The Tuesday announcement means for the first time in three decades, there will not be a large-scale organized memorial marking the bloody government shutdown of a demonstration in Tiananmen Square in Beijing on June 4, 1989.
The diocese said the church did not “mean to disapprove of the memorial Mass” but instead suggested that people honor the victims through “praying for the deceased in private or in small groups” in a statement to the Washington Post.
“However, our front-line colleagues … are concerned that such activity, if held this year, might violate the national security law now in force,” the statement read.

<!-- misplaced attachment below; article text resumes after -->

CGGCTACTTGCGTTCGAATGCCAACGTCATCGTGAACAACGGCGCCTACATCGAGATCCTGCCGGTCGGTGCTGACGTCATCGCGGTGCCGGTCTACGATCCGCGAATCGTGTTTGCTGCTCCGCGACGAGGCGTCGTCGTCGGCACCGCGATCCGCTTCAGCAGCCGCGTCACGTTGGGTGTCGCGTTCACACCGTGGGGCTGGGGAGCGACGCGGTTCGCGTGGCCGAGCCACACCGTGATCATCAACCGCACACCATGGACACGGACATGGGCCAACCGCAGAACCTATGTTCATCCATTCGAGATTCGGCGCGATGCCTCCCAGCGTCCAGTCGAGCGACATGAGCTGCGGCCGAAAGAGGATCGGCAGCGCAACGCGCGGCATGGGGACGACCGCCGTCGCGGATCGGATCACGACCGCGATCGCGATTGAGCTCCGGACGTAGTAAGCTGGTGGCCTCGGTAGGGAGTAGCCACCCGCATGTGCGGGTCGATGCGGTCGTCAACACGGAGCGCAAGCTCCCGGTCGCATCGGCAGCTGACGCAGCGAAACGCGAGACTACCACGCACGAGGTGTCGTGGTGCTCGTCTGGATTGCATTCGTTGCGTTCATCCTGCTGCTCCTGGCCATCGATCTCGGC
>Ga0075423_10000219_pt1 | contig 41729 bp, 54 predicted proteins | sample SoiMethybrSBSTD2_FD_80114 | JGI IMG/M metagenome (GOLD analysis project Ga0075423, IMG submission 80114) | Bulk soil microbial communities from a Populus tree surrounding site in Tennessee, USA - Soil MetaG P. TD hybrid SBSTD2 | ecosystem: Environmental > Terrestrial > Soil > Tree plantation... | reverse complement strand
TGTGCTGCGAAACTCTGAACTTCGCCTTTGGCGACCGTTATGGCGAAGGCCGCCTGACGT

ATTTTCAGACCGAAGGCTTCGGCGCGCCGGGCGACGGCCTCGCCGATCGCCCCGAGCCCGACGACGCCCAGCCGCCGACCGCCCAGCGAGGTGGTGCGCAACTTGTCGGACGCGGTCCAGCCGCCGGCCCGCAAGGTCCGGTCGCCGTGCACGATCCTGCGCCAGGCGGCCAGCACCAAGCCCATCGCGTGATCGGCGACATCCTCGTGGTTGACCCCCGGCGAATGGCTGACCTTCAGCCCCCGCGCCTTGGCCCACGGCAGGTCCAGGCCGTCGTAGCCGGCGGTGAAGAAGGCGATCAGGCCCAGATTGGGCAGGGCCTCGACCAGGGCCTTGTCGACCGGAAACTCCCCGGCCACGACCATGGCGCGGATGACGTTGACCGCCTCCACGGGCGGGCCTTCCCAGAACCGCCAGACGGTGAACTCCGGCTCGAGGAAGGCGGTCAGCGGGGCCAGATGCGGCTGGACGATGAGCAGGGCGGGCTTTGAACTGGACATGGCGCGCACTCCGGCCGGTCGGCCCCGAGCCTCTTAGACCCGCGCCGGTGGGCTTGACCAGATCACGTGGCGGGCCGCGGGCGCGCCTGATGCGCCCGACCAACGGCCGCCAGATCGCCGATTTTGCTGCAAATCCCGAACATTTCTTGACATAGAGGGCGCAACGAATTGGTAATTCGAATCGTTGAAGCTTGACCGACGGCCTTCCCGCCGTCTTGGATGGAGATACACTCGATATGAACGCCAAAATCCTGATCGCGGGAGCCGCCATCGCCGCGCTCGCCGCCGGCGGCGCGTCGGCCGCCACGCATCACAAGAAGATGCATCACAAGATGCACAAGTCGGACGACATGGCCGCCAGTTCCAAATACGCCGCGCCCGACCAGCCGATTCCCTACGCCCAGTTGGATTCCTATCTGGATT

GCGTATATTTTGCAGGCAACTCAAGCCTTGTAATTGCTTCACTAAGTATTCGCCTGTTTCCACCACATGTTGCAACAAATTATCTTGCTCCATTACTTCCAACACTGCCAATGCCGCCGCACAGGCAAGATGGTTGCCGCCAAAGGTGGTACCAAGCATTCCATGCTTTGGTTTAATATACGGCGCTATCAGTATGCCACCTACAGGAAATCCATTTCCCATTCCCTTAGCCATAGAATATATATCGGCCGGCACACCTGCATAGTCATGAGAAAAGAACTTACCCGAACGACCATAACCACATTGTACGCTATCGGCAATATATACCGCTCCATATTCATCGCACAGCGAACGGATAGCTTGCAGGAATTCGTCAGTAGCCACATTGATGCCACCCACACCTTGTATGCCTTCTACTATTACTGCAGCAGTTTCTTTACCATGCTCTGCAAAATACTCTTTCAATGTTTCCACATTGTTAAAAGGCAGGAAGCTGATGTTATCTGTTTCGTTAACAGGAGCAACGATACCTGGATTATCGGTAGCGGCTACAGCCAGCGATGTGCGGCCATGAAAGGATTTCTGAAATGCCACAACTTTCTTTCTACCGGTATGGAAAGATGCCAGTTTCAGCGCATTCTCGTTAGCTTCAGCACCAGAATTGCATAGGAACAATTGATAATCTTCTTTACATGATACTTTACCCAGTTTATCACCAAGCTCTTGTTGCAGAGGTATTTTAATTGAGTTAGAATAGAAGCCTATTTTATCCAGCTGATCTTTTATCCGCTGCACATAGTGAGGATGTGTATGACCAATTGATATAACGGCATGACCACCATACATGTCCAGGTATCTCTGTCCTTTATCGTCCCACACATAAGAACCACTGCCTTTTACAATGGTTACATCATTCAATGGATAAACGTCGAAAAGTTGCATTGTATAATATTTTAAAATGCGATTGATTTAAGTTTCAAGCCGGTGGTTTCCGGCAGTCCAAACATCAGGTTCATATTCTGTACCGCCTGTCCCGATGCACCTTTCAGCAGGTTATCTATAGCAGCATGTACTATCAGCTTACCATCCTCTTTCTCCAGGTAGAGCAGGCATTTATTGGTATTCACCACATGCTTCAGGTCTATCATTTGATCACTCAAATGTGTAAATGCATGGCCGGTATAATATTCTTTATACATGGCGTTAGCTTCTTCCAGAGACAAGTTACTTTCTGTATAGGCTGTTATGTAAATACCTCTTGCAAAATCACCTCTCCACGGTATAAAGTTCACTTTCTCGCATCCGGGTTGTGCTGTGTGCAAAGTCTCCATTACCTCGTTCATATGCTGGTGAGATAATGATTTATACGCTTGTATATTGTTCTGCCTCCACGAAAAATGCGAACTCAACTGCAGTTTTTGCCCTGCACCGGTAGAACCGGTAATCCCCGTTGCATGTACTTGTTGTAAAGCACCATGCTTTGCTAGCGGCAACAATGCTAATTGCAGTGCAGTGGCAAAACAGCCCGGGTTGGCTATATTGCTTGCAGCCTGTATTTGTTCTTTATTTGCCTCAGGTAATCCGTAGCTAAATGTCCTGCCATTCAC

The anniversary, which once drew thousands for Masses and candlelight memorials, has been banned by Chinese authorities the past two years, supposedly due to public health risks amid the pandemic.
Student demonstrators filled Tiananmen Square, calling for democracy, freedom of speech and press, and an end to government corruption beginning in late April 1989. In June, Chinese authorities were given the order to advance into the square, creating a confrontation with demonstrators.
Though the official death count was recorded at over 200, many more people are thought to have died in the conflict.